Changing how we view chlorine in soil
Researchers at Linköping University have studied how combinations of different environmental factors affect the chlorination of organic matter in soils. The results show that the supply of fresh organic compounds, which promote the growth of the microorganisms, increases chlorination. The discovery could mean that chlorine in ecosystems has a different significance than previously believed.
Chlorine is one of the most common elements on earth, and scientists long believed that sodium chloride (common salt) was the most common form. Previous studies at Linköping University have shown that organic chlorine forms dominate in soil, and that an extensive chlorination of organic matter occurs there. But it has not been known what affects these processes. Now the researchers have come one step closer to understanding why so much organic chlorine is bound in the soil.
"There are previous studies into what affects the formation of organic chlorine in the ground, but these investigated one environmental factor at a time. What's unique about this study is that we have studied several factors simultaneously. This has revealed new patterns", says David Bastviken, professor at Linköping University.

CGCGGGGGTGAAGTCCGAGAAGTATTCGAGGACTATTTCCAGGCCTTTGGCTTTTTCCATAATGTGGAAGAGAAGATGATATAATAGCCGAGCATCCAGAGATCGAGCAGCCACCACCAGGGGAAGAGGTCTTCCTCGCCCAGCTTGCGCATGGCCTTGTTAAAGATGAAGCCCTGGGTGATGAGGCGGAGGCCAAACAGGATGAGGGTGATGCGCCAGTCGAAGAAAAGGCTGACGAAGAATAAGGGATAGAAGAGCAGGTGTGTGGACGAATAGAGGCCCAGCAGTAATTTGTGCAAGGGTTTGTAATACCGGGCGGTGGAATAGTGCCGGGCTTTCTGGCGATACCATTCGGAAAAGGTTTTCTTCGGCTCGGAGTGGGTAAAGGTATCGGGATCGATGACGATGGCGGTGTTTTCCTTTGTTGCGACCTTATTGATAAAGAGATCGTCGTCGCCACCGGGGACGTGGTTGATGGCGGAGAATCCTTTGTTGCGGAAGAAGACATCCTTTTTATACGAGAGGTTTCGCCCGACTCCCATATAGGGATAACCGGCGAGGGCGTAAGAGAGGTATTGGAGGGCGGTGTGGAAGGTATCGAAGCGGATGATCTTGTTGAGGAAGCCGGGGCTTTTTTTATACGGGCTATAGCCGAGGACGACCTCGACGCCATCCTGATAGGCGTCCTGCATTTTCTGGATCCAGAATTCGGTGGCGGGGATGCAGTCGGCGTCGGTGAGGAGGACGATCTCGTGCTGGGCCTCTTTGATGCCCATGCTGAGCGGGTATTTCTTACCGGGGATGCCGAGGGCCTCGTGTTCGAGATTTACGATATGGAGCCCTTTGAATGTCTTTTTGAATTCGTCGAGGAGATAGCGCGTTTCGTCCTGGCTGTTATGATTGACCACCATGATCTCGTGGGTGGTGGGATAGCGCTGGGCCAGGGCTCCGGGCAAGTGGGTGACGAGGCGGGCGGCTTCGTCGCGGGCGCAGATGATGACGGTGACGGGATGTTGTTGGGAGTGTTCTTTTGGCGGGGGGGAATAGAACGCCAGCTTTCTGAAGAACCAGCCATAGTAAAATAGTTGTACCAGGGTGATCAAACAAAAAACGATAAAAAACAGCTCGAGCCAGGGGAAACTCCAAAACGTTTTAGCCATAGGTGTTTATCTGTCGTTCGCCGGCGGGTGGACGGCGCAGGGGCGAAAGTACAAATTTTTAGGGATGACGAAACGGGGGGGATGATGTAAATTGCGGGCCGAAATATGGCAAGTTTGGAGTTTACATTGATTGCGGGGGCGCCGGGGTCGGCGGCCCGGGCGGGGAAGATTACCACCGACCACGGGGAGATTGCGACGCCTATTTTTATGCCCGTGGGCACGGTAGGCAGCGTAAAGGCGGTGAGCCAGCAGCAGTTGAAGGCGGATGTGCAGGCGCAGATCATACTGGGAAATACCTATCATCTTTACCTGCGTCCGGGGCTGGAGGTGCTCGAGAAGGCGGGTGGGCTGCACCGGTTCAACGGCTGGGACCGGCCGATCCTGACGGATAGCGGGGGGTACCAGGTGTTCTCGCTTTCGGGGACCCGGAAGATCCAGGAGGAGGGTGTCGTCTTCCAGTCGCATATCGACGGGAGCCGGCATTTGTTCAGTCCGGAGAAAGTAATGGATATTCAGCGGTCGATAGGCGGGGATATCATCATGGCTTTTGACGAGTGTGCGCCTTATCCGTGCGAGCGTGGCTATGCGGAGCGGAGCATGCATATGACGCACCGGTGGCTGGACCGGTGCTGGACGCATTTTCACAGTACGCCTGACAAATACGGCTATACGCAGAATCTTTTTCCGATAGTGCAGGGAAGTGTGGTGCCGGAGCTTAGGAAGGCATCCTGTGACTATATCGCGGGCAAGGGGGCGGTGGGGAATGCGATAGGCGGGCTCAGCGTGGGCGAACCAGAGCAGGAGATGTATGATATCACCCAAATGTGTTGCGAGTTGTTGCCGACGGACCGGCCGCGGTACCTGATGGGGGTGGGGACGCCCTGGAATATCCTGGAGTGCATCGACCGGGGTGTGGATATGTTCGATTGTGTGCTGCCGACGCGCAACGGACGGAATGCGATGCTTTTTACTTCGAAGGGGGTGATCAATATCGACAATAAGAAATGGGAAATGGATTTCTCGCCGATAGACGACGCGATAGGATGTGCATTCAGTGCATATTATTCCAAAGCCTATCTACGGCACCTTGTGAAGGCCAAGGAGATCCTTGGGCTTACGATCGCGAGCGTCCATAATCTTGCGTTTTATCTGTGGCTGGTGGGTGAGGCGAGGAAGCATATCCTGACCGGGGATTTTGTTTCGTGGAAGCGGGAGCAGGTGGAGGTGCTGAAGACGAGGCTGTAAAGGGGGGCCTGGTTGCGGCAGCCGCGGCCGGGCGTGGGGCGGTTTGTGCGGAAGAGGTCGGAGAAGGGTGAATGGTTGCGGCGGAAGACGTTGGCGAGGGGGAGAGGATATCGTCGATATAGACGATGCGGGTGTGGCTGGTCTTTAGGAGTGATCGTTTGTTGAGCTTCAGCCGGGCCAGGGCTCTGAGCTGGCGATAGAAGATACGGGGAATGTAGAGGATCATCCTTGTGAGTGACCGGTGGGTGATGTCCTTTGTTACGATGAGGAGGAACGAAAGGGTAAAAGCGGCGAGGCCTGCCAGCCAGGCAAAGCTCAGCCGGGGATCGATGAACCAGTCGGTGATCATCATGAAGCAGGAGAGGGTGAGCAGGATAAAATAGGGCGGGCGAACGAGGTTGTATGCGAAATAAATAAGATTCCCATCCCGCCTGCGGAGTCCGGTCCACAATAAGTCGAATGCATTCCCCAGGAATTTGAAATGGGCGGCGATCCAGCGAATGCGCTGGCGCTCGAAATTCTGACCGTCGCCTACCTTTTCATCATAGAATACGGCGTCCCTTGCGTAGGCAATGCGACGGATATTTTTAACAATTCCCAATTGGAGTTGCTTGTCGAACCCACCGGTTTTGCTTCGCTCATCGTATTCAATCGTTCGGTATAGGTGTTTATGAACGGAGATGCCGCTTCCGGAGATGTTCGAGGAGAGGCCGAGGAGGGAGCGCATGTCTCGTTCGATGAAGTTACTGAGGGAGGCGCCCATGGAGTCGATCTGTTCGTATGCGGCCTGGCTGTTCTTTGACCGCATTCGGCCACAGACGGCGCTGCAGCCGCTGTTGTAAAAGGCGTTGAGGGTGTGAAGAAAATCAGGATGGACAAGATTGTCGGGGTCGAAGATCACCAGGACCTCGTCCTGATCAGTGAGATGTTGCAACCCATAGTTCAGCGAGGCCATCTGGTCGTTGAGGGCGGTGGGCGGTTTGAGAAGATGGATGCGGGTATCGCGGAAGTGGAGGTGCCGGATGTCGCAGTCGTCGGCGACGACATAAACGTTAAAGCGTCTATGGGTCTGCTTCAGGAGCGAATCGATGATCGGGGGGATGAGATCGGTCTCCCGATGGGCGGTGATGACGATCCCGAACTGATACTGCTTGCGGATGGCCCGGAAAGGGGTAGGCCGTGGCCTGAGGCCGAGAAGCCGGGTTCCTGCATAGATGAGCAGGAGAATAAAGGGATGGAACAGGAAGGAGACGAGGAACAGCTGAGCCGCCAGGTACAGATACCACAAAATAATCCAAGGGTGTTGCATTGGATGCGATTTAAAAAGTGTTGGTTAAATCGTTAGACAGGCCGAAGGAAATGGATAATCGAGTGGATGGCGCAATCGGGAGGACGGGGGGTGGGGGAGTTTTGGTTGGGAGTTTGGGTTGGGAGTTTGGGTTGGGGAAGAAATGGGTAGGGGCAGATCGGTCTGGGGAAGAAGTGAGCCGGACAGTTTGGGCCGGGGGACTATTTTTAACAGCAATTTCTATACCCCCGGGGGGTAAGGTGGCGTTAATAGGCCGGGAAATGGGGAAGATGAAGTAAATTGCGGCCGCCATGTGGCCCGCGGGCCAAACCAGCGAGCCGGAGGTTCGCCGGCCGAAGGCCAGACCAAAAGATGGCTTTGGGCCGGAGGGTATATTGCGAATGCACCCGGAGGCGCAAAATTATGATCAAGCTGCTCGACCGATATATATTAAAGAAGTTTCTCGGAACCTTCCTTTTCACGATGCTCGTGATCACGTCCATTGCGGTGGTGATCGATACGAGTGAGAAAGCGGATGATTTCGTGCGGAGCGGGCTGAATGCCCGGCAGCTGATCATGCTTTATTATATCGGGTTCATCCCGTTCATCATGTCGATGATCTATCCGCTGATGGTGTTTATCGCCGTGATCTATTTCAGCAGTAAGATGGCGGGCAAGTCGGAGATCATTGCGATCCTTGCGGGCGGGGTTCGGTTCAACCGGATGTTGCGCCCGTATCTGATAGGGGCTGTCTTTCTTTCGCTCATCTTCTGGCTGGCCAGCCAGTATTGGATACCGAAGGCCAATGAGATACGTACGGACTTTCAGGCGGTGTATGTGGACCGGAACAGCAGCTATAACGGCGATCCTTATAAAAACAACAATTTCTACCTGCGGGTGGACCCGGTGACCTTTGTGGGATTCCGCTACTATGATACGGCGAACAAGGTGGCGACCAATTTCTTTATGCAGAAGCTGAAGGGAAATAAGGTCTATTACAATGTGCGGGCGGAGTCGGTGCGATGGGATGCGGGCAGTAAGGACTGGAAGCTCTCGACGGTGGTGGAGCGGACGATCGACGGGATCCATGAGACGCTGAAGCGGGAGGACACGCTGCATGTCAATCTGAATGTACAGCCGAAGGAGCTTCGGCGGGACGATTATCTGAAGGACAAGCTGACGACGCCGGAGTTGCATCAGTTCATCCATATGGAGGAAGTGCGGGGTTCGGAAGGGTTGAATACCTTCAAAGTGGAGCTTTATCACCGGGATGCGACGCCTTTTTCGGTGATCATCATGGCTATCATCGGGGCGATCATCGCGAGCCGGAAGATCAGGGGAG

The environmental factors that were studied in combination in the new study are soil moisture, nitrate, chloride and carbon. By way of two large experiments with forest soil from the Swedish regions of Kolmården and Linköping, the researchers were able to measure how the various environmental factors affect chlorination. The addition of easily degradable organic carbon forms (such as glucose) was found to increase chlorination significantly. The results have been published in the scientific journal Environmental Science & Technology.
Chlorination - more than persistent compounds
The main players in the chlorination process are the microorganisms that have the ability to chlorinate the soil. Previously, researchers believed that microorganisms, in particular fungi, chlorinate organic material in order to break it down into smaller 'edible' pieces. The study from Linköping University shows that this is probably not the case.
When the microorganisms are favoured, which in the experiment was done by giving them access to easily obtainable organic carbon, it turned out that chlorination actually increased dramatically. That is, chlorination increased when the microorganisms had easier access to food. Thus, chlorination can have important ecological functions related to the activity of microorganisms, such as dealing with dangerous oxygen radicals that form during metabolism, or being part of the chemical battle that the microorganisms are engaged in, in the competition for resources in the ground.
Chloride in soil has also been considered a non-reactive element, i.e. one that does not react to other chemical elements and compounds.
"However now we show that chloride is reactive. These are ecological functions that we are beginning to discover, and a revised view of chloride is also interesting from a societal perspective. For instance when developing risk models for radioactive waste that includes radioactive chloride", says Teresia Svensson, senior lecturer at Linköping University.
Malin Montelius, Malin Andersson, Cecilia Lindberg, Henrik Reyier, Karolina Rietz and Åsa Danielsson from Linköping University also took part in the study.